This past week was interesting though in that I had some time to write, but it was just impossible to take the time to start typing something out.  Calling that "writer's block" is far too kind, as it implies that I'm a "writer".  As I've previously noted, I am not a "writer"...I am a person who writes.  Emily Dickinson, T.S. Eliot and Hunter S. Thompson were writers.  I, on the other hand, joyously accept my hack-ish, amateur status with aplomb.

Getting back to this past week, thinking about why it was so hard to start a posting, or even complete one of my 20 draft postings, I'm left with one conclusion that makes sense:  There was just so much negativity that it was stifling.  No, the negativity was not at home; Heck, we just had a new deck installed, which is a really positive thing.



But the world around us?  So very negative.  ISIS killing archeologists, Ted Cruz acting like an inhuman dolt when asked about Jimmy Carter's cancer diagnosis, Bernie Sanders complaining about absolutely everything, someone trying to steal my car stereo, Hillary Clinton's current (email) scandal, everything coming out of Donald Trump's mouth...and the list goes on.  It's stifling.  It's as if the air were full of a dark emotional smog.

I'm not sure what to do about it.  I do have my next graduate school class starting on Monday, so maybe having more important things to ponder will help white noise out the gloomy din that seems to surround me.  Then there is also the tried and true tactic of ignoring the feeling in the hope that it will simply go away.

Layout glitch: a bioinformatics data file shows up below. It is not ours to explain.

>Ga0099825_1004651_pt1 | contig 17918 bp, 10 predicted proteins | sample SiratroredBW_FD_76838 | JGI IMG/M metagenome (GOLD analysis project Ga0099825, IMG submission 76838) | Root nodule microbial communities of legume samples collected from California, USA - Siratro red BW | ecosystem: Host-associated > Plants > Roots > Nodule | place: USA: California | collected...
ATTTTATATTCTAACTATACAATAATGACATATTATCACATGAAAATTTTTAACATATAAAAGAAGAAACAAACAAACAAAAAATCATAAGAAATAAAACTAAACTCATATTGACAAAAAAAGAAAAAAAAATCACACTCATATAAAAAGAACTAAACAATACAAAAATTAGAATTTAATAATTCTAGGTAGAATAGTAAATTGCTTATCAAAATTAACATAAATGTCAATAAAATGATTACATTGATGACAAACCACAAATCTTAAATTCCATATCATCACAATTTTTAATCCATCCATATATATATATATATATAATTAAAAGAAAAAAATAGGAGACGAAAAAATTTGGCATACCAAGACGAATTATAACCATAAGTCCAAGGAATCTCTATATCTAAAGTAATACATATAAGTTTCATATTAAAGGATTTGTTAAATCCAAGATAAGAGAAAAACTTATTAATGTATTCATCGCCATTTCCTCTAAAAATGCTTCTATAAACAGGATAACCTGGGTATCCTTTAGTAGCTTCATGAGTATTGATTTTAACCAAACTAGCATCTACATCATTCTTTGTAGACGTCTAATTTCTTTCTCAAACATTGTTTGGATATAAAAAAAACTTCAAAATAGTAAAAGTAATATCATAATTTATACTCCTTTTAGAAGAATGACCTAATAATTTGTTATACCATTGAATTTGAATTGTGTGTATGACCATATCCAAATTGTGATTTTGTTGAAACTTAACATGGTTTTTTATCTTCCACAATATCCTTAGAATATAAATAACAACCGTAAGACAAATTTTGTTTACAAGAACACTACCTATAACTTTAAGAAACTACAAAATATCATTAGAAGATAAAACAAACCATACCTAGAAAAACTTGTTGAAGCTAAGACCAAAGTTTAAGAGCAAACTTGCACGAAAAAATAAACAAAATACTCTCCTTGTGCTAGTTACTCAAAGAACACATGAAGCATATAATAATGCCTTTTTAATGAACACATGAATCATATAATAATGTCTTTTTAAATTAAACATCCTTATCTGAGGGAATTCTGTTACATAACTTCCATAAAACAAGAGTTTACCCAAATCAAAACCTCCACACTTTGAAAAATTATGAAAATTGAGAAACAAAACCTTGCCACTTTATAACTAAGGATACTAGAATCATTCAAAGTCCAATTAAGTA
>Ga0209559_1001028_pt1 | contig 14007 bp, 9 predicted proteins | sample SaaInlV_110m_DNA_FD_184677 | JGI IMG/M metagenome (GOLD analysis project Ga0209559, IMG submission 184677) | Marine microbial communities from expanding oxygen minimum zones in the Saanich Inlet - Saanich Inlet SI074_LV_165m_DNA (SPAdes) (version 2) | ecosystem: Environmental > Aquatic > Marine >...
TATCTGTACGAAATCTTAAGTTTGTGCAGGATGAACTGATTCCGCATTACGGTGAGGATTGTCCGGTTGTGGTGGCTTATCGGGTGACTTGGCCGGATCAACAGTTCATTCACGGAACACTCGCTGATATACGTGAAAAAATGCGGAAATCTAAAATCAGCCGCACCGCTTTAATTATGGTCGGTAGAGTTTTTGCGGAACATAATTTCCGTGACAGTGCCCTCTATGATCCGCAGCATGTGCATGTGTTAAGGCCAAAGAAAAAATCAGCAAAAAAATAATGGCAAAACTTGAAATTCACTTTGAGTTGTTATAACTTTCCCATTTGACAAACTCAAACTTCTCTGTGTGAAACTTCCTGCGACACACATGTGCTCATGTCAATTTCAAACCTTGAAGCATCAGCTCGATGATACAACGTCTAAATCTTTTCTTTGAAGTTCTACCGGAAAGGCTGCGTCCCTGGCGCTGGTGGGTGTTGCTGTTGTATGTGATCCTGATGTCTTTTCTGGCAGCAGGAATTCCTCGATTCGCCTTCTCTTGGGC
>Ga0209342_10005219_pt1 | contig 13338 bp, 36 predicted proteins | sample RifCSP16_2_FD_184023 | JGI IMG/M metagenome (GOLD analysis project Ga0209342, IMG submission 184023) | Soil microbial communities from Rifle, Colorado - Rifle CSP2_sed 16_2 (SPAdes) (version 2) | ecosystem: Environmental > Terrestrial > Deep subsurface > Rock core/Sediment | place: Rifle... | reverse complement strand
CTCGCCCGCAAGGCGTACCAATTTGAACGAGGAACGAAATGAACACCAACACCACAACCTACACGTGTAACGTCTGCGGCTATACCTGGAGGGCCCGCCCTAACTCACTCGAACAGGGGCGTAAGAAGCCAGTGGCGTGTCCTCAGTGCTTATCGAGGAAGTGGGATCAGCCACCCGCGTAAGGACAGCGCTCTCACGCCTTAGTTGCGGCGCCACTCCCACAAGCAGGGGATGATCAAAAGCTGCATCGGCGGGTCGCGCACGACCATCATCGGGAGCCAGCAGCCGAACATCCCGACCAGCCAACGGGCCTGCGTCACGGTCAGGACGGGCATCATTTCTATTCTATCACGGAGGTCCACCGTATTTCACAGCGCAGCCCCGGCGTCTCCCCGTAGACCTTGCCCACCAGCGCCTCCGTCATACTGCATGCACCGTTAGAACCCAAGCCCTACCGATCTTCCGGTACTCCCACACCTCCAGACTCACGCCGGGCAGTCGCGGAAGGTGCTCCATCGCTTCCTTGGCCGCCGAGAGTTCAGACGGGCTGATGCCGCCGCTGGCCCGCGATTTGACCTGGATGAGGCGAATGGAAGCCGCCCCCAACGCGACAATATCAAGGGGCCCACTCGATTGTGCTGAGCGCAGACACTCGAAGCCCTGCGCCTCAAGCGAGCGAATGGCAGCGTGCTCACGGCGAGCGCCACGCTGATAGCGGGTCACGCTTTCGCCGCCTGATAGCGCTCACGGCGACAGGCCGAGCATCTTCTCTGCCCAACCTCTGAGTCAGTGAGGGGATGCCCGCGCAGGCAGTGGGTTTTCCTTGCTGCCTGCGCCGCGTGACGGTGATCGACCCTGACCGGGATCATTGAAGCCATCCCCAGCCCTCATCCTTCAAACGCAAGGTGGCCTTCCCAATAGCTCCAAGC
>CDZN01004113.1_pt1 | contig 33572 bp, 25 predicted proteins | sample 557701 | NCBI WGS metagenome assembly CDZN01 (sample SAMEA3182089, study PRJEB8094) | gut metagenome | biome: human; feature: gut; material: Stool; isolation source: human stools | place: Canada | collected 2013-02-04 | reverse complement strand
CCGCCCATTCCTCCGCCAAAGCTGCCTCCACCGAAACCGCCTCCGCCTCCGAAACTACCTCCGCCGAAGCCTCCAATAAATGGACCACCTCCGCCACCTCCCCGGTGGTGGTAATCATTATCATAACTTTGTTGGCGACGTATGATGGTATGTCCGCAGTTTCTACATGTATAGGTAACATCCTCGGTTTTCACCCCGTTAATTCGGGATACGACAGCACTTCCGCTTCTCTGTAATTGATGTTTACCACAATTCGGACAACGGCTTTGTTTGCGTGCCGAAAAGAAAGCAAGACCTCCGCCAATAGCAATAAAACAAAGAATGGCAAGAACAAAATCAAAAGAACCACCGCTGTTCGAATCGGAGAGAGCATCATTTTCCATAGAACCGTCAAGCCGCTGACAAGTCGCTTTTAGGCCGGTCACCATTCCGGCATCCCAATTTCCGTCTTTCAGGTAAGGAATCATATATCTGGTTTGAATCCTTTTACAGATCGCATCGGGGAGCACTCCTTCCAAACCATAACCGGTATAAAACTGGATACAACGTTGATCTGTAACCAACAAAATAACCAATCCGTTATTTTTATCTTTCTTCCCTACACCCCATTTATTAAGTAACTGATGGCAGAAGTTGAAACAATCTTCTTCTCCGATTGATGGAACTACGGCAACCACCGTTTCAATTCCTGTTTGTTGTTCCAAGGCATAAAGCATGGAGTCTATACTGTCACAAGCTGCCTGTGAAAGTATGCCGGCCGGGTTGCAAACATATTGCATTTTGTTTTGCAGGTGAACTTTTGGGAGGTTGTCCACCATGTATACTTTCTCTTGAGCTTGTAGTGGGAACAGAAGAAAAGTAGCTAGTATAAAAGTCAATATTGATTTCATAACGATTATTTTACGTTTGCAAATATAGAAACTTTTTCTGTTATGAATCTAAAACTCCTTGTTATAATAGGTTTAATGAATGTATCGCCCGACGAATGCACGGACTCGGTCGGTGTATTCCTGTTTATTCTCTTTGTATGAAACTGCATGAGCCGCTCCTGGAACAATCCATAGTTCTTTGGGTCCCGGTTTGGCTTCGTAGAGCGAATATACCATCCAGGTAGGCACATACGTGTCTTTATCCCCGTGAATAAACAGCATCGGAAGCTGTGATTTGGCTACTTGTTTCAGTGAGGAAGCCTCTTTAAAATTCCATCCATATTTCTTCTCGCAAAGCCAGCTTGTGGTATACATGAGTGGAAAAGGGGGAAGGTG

In any event, here's to brighter days and happier news.

Sunday, August 16, 2015

Road Apples, #163

First World Problems...I've been having Internet issues, on and off (literally, the Internet would come on and then off) over the past two weeks.  Sadly, it's getting worse.  I know, "#firstworldproblems", but it is a major P.I.T.A. for a few reasons, including the fact that it makes working from home more difficult and I have my next graduate class starting on the 24th.  Fortunately it's working now, so maybe I'll have just enough time to complain about it not working.

For the record:

  • Yes, I did call Comcast.
  • Yes, the technical support person I spoke to was not a native English speaker.  I asked her to repeat her name, as I like to note such things, but she only said it unintelligibly a second time.  So I gave up on that front.
  • No, she actually tried to help me.
  • No, she didn't try to sell me on some kind of upgrade, which apparently Comcast is (in)famous for whenever you call them.

In the end, about an hours worth of work yielded an appointment with a service technician for next week.  In fairness, most of the Comcast service technicians I've met have been pretty good.  Here's to hoping the streak continues.

The American Way...Okay, I realize that complaining isn't going to solve any problems.  Heck, it doesn't even make me feel better, truth be told.  Being an American though, I feel compelled to at least try to complain.  It's kind of what we do.  See Donald Trump.